This is the second of several reviews and articles on learning Spanish — or another language. Without a doubt, language immersion is probably the most effective way to learn another language: such as extended travel to a Spanish-speaking country. This is not always the most practical solution.
There are a number of other options, such as taking night classes, using your smartphone apps, listening to Spanish radio or television, or a computer software program. Using multiple approaches tends to reinforce what we have learned.
In this article, I will discuss Rosetta Stone. Over the last few years I have spent quite a few hours on the Rosetta Stone language immersion course (in my case, trying to learn a little Hebrew).
There are some things in life that require self-discipline. Learning a language is one of them. Rosetta Stone gives us many tools to make language learning fun and productive. I had the previous version of Rosetta Stone which consisted of a computer software program and MP3 audio files. I want to thank Rosetta Stone for providing the newer version for me to use in this review. Rosetta Stone has added an app, a place to play games and meet others who are learning, an even a virtual classroom.
Rosetta Stone is truly an immersion program. We only hear and see the target language we are trying to learn. For instance, if we are learning Spanish, we will see a photo representing the target word or expression, accompanied by the pronunciation of the same in Spanish. Little by little our vocabulary is added to. We may see a woman and hear mujer, and then we see a woman drinking, la mujer bebe.
Whenever possible, it is better to have a photo representative rather than a written or verbal description in our own language. The idea is to associate the word in Spanish directly with that item, rather than have to take multiple steps. Instead of seeing a horse and translating that into our minds, “ah, a horse, horse means caballo” we think caballo right away.
Rosetta Stone teaches the target language with native pronunciation, and provides plenty of vocabulary to form a base from which to expand to other areas of interest. In one of the screens, for instance, we may see four photos: a boy drinking, a boy eating, a girl drinking, and a girl eating. Even though we may not have previously been taught the full expression, we can figure out what it will be by the time we get to that screen. Before we know it, our mind begins to make grammar rules and think in the new target language.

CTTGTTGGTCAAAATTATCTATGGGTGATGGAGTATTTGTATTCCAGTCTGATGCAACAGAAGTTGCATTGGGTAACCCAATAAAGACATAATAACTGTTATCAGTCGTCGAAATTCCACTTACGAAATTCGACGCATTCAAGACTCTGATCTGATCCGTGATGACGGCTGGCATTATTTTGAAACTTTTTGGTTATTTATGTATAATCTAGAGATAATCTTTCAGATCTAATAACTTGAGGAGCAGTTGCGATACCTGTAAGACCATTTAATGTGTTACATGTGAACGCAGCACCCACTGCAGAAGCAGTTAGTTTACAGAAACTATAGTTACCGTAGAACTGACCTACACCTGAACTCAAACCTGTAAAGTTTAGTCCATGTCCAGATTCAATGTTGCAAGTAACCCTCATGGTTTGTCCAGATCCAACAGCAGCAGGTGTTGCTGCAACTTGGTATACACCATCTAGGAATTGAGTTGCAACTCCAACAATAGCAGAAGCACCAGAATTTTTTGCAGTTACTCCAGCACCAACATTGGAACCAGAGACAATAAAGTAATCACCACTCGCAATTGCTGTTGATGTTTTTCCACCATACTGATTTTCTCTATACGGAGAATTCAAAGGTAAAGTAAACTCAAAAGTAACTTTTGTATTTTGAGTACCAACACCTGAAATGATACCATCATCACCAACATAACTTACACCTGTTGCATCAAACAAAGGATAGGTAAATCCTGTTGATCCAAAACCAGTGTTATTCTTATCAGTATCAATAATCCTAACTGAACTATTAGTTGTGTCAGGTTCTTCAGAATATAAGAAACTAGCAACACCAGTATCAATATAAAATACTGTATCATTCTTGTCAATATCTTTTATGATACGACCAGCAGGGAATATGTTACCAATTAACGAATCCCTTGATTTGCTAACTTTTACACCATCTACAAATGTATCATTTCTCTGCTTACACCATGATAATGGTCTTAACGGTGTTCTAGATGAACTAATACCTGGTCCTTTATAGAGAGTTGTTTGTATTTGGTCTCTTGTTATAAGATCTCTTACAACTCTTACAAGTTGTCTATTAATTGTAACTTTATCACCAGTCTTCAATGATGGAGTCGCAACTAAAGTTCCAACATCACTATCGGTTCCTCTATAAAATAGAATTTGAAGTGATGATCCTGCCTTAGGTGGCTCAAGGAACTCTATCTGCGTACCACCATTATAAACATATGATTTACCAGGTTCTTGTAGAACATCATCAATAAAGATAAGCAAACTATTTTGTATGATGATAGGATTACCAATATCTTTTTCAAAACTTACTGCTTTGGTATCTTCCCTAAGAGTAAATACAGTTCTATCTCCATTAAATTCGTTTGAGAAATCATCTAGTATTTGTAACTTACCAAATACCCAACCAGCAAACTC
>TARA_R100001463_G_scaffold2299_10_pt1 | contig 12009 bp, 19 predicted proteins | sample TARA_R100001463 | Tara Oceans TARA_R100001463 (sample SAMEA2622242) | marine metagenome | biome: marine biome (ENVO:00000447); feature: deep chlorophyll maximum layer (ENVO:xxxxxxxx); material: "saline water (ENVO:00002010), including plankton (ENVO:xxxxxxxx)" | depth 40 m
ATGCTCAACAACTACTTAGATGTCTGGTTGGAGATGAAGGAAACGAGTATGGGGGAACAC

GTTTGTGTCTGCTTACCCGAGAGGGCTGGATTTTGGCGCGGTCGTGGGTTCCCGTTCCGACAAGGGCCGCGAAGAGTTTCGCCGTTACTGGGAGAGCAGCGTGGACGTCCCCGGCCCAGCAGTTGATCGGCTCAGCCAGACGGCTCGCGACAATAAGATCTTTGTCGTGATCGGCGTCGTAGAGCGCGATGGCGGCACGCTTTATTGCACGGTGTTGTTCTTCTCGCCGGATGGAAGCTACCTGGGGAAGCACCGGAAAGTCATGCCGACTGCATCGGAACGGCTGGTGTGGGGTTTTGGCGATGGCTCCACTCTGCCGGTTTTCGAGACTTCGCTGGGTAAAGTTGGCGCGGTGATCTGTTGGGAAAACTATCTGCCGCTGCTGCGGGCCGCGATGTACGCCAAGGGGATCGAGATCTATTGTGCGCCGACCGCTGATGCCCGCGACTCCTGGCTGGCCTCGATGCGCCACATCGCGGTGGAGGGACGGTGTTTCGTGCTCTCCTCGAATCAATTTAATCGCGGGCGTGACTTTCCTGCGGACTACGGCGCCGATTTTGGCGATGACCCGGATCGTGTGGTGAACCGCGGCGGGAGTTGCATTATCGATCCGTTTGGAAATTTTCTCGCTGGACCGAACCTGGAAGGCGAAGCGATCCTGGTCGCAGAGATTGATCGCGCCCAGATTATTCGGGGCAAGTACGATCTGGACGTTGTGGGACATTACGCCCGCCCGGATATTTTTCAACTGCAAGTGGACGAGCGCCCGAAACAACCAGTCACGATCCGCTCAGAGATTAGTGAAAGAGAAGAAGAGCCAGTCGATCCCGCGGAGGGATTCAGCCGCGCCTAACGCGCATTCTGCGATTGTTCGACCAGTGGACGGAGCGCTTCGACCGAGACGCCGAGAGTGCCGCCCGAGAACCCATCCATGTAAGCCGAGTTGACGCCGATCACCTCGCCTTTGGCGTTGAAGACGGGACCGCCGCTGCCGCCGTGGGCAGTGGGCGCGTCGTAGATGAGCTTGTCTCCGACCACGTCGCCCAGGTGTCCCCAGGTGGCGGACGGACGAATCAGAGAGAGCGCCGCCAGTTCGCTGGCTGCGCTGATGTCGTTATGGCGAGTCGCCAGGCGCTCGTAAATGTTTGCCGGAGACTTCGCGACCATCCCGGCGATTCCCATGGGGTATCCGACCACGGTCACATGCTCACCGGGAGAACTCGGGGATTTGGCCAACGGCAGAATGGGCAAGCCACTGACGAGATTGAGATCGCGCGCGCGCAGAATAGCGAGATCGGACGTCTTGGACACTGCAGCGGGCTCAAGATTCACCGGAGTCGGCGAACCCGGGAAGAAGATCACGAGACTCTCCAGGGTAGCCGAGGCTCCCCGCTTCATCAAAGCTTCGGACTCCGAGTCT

For the most part, Rosetta Stone does a very good job of building from one word, or short expressions, to longer expressions. So you know la mujer, then la mujer bebe, and finally, la mujer bebe leche (the woman, the woman drinks, and the woman drinks milk). It is very nice to learn how words work in context, rather than as a vocabulary list. In this way we will learn to follow proper grammar rules almost effortlessly.
Rosetta Stone will also test our knowledge and review earlier lessons as we move on through the course. This process helps to keep the vocabulary active in our minds. And of course, we can review any particular lesson as many times as we wish. After I had completely conquered a lesson, I found it very useful to completely turn off the sound on the computer so that I was not just repeating the lesson, but testing myself. I used this in two different ways. One was to assess my reading skills and another to see if I had really internalized the expressions.
Photos. In the very best of cases, it is not always easy to learn what a photo is trying to indicate. For instance, it takes quite a bit of creativity to provide the contextual clues that show the difference between say, a sister and a friend. The quality of photos in Rosetta Stone is uneven. Some photos are not only pleasing to the eye but very clever in their design. Others are poor in quality (both composition and lighting). This is not a fatal flaw, as either way, sooner or later we begin to uncover the meaning of the puzzle. Perhaps Rosetta Stone could provide, hidden under an icon, the meaning of the word or expression in the target language. It would be wonderful if the photos had more face validity, so that one could imagine that the people in the photos are from the target language one is learning.
Vocabulary. Rosetta Stone would be even more powerful if it was designed to increase or decrease our exposure to words and expressions as we make mistakes or learn them. For all practical purposes, one has to repeat the complete lesson rather than focus on target vocabulary.
Speed. Rosetta Stone moves somewhat slowly to the next screen after receiving our input. Although we are talking about fractions of a second, it sometimes feels like the lesson is dragging.
Rosetta Stone provides the lessons in audio files. At first I was surprised that these were completely in the target language. At one time I had used Language 30 audio, which would provide the word in the known language, and repeated twice, after a pause, in the target language. Over time, I have come to find great value in the Rosetta Stone immersion approach and the importance of listening to these audio files. As we listen to the audio files during commute, exercise or at other times, our brain will pick up certain words and expressions. It does not matter at all if we know what a particular word means. As we come across that word or expression during our regular computer practice sessions, we will learn these faster. Also, these audio files are an excellent review of materials learned.